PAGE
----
| Peter Klein |
Last year’s post on contronymns — words that are their own antonyms — was one of our most popular. Anu Garg of Wordsmith.org ran a contronymns series this week, featuring cleave, continuance, asperse, copemate, and quiddity.
The series intro contained a few more:
When you sanction a project, do you approve of it or disapprove? Should one be commended for oversight (watchful care) or reprimanded for oversight (error or omission)? When you resign from a job, do you leave it or re-join (re-sign) it?
When a proposal gets tabled, is it being brought forward for discussion or being laid aside? Depends on which side of the pond you’re at. If the former, you’re in the UK; if the latter, you’re in the US.
I call them fence-sitters. They sit on fences, ready to say one thing or its opposite depending on which side they appear at. I’m not talking about politicians. These are words, known by many names: autoantonym, contranym, self-antonym, enantiodromic, amphibolous, janus word, and so on.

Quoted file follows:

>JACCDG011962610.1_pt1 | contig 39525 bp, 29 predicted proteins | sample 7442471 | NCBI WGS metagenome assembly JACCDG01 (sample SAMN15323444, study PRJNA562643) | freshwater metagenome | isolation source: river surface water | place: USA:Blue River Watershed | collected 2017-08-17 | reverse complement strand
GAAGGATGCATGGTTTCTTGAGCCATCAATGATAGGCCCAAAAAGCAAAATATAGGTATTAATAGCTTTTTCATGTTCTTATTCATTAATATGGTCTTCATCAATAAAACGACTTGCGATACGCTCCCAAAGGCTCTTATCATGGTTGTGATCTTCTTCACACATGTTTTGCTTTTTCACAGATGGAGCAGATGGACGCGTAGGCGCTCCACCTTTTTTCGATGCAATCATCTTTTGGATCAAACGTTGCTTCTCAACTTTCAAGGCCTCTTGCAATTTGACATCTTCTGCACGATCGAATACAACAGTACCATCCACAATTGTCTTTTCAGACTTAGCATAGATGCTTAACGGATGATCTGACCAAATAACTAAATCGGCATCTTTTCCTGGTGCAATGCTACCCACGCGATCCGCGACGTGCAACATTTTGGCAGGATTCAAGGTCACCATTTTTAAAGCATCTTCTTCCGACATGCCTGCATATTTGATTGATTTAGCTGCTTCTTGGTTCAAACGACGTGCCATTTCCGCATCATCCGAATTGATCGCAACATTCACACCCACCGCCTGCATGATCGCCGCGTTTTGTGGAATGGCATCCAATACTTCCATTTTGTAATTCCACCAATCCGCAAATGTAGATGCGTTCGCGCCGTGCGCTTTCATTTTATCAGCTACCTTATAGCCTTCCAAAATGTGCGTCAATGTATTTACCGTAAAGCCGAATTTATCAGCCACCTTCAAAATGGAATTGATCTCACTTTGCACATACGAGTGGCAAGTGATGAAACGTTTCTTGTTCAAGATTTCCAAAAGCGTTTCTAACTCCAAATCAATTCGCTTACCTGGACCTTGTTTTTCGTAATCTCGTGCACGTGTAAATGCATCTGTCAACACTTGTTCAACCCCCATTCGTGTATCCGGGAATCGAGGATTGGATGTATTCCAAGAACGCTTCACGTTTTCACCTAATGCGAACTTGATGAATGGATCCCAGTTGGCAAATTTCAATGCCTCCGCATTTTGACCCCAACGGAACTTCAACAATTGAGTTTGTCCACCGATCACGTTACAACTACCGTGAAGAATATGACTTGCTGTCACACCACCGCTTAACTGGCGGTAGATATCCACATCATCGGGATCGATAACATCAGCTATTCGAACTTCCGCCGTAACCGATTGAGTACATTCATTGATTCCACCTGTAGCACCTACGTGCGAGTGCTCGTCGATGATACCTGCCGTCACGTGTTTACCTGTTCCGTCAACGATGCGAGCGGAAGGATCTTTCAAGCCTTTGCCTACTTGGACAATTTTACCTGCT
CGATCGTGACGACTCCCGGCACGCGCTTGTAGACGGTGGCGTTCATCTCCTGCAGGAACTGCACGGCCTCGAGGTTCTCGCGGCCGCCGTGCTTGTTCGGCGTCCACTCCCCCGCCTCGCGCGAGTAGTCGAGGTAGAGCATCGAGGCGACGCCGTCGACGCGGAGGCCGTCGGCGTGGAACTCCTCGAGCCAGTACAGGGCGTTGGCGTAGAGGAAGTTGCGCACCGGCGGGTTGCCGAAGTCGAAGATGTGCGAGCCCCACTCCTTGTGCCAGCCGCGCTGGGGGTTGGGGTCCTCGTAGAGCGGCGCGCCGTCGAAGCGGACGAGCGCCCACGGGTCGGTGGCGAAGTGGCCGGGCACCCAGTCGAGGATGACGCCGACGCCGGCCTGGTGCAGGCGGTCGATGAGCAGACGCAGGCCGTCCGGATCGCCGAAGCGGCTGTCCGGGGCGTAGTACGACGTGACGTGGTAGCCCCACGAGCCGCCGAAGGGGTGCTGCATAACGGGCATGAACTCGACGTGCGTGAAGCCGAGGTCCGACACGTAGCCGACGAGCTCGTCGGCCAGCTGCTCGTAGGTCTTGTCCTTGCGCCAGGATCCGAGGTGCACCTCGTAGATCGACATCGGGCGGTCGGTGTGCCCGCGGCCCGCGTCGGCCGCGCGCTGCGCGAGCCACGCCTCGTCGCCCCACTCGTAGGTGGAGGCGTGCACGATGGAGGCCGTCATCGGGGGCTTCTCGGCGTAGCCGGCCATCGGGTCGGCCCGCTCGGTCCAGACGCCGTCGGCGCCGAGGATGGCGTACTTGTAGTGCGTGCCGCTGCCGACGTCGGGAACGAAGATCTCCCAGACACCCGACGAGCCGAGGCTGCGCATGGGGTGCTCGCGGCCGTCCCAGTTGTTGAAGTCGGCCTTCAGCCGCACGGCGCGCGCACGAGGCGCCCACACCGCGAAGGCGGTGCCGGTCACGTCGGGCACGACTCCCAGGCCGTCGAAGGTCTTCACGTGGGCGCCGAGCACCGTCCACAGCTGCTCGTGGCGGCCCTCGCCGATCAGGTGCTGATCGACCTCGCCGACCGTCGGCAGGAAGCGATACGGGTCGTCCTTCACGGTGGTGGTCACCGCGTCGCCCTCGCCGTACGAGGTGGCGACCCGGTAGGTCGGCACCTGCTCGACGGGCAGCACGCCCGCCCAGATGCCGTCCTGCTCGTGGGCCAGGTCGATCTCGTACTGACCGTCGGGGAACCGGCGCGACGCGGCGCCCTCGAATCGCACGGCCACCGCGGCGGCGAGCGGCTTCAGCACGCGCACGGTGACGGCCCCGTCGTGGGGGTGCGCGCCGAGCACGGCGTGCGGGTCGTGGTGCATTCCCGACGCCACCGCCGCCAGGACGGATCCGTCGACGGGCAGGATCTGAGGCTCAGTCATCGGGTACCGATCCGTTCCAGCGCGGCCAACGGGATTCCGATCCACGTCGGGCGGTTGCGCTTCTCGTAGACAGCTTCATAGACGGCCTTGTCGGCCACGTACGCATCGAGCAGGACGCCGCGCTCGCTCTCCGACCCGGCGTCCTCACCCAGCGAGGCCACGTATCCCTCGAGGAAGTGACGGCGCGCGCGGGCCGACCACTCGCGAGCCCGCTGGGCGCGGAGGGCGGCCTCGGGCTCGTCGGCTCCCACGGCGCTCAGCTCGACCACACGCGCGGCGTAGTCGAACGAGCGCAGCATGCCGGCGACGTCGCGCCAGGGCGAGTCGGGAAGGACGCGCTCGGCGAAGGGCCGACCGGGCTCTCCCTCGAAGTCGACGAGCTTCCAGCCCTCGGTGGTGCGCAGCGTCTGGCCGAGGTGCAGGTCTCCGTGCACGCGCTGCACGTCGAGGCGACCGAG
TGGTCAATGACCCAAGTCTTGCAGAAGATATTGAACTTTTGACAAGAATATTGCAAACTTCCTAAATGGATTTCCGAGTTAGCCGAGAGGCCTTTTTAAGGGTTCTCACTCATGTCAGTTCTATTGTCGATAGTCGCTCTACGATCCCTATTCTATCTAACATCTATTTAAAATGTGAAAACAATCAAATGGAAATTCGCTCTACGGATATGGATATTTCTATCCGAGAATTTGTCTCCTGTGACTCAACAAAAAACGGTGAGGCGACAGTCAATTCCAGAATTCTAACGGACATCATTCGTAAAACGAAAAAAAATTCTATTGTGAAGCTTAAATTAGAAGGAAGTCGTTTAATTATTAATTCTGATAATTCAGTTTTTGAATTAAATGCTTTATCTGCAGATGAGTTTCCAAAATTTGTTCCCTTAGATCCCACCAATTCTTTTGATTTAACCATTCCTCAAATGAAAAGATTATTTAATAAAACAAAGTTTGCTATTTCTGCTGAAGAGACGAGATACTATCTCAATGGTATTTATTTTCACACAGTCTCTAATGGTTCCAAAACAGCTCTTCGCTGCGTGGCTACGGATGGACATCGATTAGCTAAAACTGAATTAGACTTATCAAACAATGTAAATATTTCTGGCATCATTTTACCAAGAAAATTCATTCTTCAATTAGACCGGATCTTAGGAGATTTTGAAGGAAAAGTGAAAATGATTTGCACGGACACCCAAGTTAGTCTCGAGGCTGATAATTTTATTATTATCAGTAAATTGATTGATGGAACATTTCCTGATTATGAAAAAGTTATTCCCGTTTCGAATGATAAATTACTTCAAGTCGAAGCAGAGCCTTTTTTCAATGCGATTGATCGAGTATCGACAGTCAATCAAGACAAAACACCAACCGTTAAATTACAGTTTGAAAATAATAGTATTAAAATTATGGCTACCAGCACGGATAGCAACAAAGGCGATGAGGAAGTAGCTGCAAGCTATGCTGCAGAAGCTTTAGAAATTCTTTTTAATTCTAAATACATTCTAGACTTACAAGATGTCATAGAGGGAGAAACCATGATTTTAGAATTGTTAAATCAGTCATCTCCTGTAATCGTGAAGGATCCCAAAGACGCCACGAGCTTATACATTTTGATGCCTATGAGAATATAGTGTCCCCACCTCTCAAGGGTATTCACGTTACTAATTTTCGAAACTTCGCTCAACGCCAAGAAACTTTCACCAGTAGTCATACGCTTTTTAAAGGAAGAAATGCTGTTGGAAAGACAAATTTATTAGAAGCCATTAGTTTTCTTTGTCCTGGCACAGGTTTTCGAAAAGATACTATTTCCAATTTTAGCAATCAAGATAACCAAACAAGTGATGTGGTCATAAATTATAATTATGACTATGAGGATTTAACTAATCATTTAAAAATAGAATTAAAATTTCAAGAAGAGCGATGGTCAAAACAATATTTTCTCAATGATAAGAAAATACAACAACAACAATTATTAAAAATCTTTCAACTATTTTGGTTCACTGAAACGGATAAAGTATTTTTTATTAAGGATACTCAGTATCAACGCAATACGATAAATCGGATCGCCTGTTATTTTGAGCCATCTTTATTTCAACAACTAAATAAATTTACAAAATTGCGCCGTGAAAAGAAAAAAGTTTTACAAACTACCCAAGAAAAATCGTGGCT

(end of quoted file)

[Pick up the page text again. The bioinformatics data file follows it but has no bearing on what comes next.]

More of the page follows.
Sometimes it’s a result of two distinct words evolving into the same form (cleave from Old English cleofian and cleofan) but often a single word develops a split personality and takes on two contradictory senses. All of us have a bit of yin and yang and these words are no exception. The context usually provides a clue to help us understand the right sense in a given place.